Anxiolytic effects of swimming exercise and ethanol in two behavioral models: beneficial effects and increased sensitivity in mice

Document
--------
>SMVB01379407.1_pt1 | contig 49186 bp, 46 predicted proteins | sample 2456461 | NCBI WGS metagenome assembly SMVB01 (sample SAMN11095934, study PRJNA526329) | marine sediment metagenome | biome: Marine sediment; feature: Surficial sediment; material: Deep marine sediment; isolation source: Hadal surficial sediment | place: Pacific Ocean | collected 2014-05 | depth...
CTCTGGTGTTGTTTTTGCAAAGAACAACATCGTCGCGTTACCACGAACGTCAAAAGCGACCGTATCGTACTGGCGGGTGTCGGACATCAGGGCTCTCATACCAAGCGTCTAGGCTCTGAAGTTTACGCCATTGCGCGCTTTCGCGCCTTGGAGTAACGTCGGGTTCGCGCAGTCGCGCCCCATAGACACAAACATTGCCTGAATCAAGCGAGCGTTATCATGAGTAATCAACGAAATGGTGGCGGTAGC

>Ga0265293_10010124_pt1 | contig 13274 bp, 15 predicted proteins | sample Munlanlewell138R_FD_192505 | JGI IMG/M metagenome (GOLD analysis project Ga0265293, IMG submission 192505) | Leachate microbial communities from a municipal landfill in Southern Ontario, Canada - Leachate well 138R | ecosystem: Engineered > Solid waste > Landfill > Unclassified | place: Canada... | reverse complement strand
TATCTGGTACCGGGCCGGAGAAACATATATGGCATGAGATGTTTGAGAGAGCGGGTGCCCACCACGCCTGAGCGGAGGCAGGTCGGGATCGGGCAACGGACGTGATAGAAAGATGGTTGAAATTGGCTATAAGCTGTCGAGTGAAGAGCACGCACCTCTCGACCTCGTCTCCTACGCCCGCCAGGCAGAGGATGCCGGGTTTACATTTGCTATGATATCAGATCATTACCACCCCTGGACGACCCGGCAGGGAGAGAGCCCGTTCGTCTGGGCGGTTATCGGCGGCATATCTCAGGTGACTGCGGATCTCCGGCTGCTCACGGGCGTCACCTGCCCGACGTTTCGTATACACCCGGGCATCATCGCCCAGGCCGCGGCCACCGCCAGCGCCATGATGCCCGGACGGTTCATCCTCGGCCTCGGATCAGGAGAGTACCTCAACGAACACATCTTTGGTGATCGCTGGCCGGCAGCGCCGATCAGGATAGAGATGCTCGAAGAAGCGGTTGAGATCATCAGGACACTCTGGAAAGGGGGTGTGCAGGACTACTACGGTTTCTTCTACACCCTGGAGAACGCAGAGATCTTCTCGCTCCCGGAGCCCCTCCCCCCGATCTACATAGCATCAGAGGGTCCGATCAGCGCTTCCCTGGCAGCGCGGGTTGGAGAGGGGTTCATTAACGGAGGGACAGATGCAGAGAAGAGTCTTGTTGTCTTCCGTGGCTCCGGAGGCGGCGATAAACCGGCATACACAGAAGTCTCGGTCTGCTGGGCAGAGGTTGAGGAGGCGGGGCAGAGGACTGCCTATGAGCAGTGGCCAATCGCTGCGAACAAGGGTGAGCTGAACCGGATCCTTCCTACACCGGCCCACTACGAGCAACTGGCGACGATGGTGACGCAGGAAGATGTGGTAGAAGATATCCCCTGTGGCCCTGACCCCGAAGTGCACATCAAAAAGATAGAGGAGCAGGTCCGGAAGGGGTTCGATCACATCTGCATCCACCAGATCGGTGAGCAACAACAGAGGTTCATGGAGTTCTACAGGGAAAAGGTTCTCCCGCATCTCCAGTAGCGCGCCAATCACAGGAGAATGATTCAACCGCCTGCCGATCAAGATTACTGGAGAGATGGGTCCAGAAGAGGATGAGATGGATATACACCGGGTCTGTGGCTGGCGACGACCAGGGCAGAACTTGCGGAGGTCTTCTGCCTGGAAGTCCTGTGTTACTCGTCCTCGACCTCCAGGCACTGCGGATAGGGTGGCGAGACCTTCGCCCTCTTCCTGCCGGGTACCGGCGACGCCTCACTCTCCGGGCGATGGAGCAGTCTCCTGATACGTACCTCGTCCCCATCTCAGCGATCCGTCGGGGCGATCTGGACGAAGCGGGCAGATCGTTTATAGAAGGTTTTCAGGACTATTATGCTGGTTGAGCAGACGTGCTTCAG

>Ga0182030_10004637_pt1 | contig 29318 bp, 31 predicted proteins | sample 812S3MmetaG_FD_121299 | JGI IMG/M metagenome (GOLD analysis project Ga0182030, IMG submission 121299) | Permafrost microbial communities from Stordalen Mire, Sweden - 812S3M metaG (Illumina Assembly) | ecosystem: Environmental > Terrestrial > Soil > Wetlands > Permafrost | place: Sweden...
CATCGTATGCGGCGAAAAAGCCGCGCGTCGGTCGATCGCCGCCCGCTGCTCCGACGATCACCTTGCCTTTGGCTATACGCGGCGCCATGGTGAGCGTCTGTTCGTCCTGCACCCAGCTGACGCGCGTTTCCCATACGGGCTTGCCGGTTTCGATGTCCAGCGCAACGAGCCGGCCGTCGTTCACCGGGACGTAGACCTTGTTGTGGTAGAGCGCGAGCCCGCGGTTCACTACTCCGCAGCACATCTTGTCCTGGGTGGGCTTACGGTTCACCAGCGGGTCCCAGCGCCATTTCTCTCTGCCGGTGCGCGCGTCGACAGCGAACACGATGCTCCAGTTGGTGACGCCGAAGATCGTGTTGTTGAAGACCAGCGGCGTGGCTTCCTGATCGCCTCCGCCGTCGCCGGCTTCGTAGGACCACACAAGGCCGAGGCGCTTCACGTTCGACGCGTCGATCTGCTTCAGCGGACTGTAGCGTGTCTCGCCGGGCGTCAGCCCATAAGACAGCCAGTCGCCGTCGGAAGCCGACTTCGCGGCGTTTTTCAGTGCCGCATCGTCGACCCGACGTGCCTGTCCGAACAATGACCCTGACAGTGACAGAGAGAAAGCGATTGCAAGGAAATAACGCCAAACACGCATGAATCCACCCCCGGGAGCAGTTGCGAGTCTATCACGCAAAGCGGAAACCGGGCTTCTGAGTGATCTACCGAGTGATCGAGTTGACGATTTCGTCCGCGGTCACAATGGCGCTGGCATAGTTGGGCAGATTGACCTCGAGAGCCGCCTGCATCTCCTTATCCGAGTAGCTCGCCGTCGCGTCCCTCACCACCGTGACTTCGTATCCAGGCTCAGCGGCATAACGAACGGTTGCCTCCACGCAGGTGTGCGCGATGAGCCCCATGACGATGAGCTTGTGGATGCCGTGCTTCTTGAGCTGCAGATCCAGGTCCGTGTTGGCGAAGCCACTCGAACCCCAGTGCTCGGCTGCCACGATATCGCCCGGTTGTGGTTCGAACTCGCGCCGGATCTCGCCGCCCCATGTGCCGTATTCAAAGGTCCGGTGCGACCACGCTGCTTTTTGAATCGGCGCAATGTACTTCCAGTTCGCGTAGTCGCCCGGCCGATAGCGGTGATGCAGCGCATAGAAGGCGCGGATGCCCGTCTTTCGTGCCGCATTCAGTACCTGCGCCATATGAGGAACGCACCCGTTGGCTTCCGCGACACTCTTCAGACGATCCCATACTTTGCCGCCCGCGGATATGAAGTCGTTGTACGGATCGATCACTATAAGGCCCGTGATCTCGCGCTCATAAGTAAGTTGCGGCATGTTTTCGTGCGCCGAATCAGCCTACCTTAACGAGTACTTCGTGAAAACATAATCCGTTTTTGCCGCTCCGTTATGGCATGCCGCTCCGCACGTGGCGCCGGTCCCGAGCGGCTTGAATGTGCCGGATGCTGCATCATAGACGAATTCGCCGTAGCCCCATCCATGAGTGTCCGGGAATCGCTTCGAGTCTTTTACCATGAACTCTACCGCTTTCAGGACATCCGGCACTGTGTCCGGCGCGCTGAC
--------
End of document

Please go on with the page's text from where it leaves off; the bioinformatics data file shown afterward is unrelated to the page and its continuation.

Several behavioral mechanisms have been suggested to explain the effects of ethanol or physical exercise on anxiety. The purpose of the current study was to assess the effects of chronic and acute administration of ethanol on swimming exercise in mice, sequentially submitted to the elevated plus-maze and open-field tests. In the first experiment, sedentary or physical exercise groups received chronic treatment with ethanol (0.1, 0.2, 0.4, 2 or 4 g ethanol/kg/day by oral gavage) for 14 days before the tests. In the second experiment, groups received a single dose of ethanol (ip: 0.6, 0.8, 1.0 or 1.2 g/kg), ten minutes before the start of behavioral tests. The present study found an anxiolytic-like effect after chronic ethanol treatment or swimming exercise, evidence of beneficial effects. Moreover, we conclude that exercise can increase behavioral sensitivity to ethanol in acute treatment. The experiments described here show that the effects of ethanol on the behavior displayed in the elevated plus-maze and open-field are not only dose-dependent but also modified by swimming exercise. These results may provide valuable insights into possible molecular mechanisms governing these adaptations.